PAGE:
In response to your legal analysis ‘Clarify arrangements before you employ agency workers’ (Personnel Today, 23 August) and the letter from Frances Lewis at Tarlo Lyons entitled ‘Reducing risk is not a simple procedure’ (Personnel Today, 6 September) I agree with the first article’s forward planning, because it suggests positive actions. However, I also agree that simply setting up contracts for services and arranging breaks will not achieve the desired result on its own.
The reality is that if hirers do nothing because they are worried about potential tax consequences, then the current situation [where the employment status of agency workers is unclear] will simply continue.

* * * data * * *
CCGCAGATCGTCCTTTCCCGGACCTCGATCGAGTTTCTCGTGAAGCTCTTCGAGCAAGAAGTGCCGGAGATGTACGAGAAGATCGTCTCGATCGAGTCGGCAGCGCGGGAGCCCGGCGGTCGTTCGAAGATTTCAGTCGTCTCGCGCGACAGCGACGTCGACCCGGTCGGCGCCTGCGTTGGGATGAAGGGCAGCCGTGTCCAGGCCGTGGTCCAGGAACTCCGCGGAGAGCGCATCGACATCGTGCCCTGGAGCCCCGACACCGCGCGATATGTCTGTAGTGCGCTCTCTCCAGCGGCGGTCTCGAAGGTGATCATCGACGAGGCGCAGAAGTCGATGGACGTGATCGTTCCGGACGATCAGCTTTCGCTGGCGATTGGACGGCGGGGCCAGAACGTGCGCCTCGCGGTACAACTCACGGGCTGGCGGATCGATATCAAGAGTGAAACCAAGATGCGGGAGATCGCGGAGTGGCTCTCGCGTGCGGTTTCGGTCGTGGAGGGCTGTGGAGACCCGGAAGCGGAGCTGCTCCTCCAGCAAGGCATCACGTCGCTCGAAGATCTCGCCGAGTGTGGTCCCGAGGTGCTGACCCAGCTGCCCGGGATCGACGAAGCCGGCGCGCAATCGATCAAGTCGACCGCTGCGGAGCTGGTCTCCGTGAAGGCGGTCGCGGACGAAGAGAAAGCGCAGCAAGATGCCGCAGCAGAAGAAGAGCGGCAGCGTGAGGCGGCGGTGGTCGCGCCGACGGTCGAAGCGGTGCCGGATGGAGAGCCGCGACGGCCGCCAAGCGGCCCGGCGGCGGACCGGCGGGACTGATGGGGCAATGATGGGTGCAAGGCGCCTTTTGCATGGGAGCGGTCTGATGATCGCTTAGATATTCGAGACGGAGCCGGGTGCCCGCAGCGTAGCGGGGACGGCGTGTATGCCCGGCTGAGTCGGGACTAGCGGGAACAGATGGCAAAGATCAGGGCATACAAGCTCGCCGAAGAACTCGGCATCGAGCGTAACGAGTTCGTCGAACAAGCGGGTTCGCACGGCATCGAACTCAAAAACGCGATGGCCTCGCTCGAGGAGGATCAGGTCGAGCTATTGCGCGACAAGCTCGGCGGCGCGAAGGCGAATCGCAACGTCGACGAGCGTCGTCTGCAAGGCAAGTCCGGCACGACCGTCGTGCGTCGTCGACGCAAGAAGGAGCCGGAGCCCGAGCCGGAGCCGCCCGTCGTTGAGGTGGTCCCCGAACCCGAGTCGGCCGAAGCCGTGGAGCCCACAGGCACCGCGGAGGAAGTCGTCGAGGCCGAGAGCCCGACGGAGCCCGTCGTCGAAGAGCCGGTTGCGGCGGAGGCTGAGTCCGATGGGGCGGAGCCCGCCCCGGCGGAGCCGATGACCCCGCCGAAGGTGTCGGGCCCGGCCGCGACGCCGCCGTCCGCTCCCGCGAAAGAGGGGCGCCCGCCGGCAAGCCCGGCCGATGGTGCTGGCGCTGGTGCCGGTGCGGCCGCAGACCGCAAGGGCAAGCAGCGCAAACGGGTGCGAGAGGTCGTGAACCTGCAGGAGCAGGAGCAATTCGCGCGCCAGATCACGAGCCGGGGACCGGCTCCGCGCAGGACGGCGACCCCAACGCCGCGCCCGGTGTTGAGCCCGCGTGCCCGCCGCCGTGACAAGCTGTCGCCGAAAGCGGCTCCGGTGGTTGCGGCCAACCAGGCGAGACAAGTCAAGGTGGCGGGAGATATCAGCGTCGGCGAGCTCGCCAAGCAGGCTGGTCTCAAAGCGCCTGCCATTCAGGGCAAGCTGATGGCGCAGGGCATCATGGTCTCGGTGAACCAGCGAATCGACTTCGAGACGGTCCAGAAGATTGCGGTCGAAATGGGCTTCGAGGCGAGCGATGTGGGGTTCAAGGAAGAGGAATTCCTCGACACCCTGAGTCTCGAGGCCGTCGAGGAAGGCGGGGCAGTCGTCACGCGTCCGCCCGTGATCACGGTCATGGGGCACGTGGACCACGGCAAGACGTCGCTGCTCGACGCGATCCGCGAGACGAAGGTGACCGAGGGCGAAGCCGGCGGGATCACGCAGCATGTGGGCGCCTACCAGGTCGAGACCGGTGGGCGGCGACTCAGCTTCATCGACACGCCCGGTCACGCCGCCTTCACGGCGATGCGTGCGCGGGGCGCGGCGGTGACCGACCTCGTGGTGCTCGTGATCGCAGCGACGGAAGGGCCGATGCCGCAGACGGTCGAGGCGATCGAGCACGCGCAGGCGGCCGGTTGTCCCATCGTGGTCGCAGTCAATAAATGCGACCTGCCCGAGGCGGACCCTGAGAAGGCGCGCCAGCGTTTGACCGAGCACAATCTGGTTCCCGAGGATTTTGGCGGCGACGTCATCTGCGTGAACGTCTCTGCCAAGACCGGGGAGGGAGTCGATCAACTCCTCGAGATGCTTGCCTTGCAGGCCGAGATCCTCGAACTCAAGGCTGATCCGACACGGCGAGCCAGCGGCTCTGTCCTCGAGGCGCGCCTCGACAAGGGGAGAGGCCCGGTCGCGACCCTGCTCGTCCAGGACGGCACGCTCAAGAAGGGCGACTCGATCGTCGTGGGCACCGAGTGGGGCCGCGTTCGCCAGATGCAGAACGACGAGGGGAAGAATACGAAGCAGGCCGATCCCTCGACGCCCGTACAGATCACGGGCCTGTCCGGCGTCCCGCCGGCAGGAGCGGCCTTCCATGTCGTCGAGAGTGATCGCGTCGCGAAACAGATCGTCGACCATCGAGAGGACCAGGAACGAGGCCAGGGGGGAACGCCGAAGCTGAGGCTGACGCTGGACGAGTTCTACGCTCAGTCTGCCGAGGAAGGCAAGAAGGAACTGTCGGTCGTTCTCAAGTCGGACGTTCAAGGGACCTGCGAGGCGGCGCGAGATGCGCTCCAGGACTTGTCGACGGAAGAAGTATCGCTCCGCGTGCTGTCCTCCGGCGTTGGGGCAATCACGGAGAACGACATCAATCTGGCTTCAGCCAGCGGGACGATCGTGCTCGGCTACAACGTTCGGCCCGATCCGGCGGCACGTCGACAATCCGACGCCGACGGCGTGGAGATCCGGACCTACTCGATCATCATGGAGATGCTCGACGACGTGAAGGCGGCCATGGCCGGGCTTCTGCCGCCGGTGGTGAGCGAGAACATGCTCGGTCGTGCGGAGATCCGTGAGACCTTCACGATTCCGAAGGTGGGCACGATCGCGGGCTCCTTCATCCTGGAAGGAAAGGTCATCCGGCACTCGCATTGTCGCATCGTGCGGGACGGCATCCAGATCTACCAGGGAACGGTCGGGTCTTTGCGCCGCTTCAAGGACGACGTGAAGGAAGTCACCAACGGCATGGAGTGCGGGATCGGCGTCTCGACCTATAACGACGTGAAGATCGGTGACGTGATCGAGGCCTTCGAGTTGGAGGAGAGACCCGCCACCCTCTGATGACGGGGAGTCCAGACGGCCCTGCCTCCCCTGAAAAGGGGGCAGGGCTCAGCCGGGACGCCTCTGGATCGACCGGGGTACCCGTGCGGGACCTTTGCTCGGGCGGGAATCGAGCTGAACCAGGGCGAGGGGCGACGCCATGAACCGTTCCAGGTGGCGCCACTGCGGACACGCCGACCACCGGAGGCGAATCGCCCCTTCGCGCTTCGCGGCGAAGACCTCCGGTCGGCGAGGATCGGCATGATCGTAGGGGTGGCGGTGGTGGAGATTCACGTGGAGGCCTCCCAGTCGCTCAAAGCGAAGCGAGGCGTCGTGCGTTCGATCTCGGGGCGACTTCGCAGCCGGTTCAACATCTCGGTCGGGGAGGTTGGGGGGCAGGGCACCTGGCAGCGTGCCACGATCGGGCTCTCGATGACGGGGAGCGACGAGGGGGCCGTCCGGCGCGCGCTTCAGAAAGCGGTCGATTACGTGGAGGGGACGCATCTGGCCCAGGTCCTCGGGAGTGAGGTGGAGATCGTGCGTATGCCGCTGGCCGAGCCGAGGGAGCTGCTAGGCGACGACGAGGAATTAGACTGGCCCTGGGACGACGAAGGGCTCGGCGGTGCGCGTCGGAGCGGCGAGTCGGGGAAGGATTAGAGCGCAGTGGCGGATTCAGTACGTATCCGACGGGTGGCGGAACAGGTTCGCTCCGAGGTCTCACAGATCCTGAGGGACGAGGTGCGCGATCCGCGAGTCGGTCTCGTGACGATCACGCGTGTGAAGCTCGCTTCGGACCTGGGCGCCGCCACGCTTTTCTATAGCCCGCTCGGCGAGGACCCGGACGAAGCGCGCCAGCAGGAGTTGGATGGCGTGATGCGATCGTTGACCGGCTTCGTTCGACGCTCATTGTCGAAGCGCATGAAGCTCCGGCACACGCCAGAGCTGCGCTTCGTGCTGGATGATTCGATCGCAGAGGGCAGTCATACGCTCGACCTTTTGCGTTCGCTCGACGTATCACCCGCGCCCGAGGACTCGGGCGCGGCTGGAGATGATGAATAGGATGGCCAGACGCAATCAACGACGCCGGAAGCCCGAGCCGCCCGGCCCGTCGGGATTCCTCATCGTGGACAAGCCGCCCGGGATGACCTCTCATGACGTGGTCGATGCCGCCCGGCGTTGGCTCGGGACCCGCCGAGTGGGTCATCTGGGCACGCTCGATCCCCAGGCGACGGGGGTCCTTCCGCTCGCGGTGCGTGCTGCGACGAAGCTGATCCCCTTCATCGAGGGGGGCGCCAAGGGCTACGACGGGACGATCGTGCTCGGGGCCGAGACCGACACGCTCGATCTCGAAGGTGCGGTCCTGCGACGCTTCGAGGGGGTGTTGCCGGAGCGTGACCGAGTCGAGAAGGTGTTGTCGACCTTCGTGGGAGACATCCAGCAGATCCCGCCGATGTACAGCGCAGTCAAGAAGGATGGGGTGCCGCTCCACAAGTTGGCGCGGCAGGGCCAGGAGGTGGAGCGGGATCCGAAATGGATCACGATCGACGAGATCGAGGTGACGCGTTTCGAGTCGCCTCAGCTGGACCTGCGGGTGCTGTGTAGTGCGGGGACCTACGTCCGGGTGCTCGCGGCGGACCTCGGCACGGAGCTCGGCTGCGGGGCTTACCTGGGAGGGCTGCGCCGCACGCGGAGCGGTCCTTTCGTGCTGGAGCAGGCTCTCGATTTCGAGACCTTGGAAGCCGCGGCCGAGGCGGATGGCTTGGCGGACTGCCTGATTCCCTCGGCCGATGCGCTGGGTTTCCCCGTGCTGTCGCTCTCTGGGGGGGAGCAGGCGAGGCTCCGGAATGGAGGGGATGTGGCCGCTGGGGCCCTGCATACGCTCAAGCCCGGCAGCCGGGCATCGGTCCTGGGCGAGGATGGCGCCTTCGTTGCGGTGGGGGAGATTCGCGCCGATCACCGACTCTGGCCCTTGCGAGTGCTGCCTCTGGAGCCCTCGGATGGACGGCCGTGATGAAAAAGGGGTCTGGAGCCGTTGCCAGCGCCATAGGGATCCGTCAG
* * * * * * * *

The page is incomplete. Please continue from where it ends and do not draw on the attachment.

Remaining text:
Assuming the contract reflects the nature of the non-employment relationship, I cannot see how this could result in the tax authorities taking a conspiracy theory stance, as alluded to by Lewis – particularly if the tax authorities have already recovered PAYE and national insurance from the agency. But if payments have been made gross by a hirer direct to a temp who is not operating through a limited company, then there may well be an issue.
To manage this issue, temporary workers’ contracts must be consistent, transparent, and reflect the true working conditions. Crucially, HR and procurement managers, as well as staff working with temps, have to treat them differently to employees. The psychology of treating someone differently serves to deter claims as well as to help defeat them.
Managing director and head of recruitment and employment law, Lawspeed